how it happened
One evening in Maui, Jenny Crusie was watching the sun set over the Pacific when Bob Mayer sat down beside her and said, “What do you write?” Jenny said, “Well, basically, in my books, people have sex and get married.” Bob said, “In my books, people have sex and die.”Naturally they decided to collaborate.
Nine months later, Don't Look Down was done.
It was pretty simple, really. They decided that the Crusie heroine would, as usual, come from the normal world, and the Mayer hero would, as usual, come from the covert ops world, and that they'd meet because the Crusie heroine would be working for a normal-world boss who was really a Bad Guy that the Mayer hero would have to take out of the picture.
Jenny: “I want to write about a woman who runs a B&B or a woman who’s a film director.”
Bob: “How many people can I kill in a B&B?”
Jenny: “I’ll do the film director.”
They began with only one rule: they each had final say on their point of view characters, Jenny on Lucy and Bob on Wilder. Bob said, “I don’t do that Yucky Emotional Crap,” so they agreed that Jenny would do YEC, and Bob would be violent. They hammered out a rough plot line using different plotting styles: When the action lagged, Jenny would put in a turning point and Bob would shoot somebody.
Jenny: “You can’t keep killing characters. My readers get attached to them.”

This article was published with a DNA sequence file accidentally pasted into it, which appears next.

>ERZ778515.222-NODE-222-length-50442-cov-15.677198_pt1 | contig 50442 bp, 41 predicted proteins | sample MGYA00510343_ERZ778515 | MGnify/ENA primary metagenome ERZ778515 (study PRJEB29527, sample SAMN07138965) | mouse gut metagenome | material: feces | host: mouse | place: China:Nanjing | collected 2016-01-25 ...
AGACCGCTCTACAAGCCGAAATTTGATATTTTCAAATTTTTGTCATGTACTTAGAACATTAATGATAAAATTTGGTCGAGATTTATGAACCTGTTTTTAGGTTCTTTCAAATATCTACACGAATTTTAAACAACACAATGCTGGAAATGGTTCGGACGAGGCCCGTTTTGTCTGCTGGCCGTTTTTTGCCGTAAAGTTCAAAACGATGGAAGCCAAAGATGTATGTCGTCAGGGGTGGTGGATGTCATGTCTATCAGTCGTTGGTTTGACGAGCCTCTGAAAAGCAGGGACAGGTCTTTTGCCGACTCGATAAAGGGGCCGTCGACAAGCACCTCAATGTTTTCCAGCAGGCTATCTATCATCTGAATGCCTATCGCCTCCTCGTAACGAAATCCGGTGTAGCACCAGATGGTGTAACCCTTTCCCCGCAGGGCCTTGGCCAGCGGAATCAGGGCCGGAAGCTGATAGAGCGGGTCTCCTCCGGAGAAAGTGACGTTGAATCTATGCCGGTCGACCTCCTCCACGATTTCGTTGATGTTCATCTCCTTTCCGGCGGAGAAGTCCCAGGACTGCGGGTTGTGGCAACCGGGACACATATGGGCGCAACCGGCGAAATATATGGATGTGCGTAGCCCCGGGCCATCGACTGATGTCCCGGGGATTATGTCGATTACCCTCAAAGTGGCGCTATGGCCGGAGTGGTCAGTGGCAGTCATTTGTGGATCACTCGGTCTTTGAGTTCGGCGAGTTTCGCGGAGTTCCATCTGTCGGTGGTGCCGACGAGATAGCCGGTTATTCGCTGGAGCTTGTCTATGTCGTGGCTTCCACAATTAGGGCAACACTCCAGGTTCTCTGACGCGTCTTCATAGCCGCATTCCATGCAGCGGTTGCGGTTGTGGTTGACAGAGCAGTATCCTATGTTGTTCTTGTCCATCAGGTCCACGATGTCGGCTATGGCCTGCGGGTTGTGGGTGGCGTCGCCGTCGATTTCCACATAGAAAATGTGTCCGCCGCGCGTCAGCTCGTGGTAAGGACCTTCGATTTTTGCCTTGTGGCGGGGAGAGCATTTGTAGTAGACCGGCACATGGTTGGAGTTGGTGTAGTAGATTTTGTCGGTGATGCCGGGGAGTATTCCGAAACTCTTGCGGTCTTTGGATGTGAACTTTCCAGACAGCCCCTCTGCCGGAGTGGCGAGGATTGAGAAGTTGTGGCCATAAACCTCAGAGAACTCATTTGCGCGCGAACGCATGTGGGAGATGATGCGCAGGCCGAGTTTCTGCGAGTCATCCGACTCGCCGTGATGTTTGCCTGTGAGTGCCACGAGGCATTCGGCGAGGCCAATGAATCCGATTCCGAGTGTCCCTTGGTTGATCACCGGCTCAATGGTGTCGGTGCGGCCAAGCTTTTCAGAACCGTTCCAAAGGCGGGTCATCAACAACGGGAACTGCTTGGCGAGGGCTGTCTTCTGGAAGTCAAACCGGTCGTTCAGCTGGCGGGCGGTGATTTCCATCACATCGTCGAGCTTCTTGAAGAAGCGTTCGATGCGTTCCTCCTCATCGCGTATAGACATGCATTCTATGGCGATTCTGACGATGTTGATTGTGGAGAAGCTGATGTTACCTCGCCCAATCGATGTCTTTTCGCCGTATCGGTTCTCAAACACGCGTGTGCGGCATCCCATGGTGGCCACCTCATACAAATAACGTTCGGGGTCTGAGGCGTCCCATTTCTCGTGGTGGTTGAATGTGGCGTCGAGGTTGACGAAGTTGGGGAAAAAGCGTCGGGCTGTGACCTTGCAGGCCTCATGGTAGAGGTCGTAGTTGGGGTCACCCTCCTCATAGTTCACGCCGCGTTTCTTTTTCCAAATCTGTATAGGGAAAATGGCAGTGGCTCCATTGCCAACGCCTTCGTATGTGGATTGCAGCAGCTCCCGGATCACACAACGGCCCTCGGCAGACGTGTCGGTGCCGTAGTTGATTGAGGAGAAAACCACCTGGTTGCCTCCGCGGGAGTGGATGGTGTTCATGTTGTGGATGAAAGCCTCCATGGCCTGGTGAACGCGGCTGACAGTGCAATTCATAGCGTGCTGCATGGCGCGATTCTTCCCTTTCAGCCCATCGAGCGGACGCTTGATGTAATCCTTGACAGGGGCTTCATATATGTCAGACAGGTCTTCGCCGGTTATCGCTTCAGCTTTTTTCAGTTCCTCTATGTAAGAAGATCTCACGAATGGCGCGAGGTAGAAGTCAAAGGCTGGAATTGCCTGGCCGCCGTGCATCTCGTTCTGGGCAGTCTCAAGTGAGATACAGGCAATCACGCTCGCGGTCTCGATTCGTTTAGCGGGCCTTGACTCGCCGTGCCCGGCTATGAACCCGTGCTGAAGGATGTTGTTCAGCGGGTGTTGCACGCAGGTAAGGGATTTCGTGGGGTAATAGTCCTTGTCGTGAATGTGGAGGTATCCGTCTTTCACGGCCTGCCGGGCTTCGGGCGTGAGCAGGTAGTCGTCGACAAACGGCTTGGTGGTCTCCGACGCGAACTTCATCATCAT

Bob: “Then why do you keep giving them names?”
Although the entire story takes place over only four days, Jenny wrote a sex scene at the behest of her editor and agent. It was her first sex scene with a hero wearing body armor, a Glock, a garrote, and a calf knife. Then Bob killed the people having sex.
Jenny: “Bob, sometimes people live after having sex.”
Bob: “They haven’t in the books I’ve written.”
Eventually, Bob wrote a sex scene, too. Nobody died. When Bob began to write about shoes, he realized he’d been brain-washed into writing women’s fiction and began to drink heavily. Jenny added Wonder Woman to the book. Bob added High Noon. Many things blew up, many guns were fired, and Bob began to feel better. There were a few disputes along the way, most notably about Bob’s use of infodump and Jenny’s use of dialogue.
Jenny: “If you must kill people, can’t you find a kinder, gentler way of killing them instead of having them eaten by alligators?”
Bob: “Well, we could have Lucy TALK them to death.”
But in the end they had a great book about a film director and a Green Beret who risk life and limb on a bridge near Savannah to save a little girl named Pepper. There’s also a rapacious starlet, a deluded actor, a hotshot pilot, and a lovestruck make-up girl, plus the CIA, the Russian Mob, and an alligator named Moot. Jenny had the best time she’s ever had writing a book, and Bob has cheered up because Jenny has promised that he can kill more people in the next one.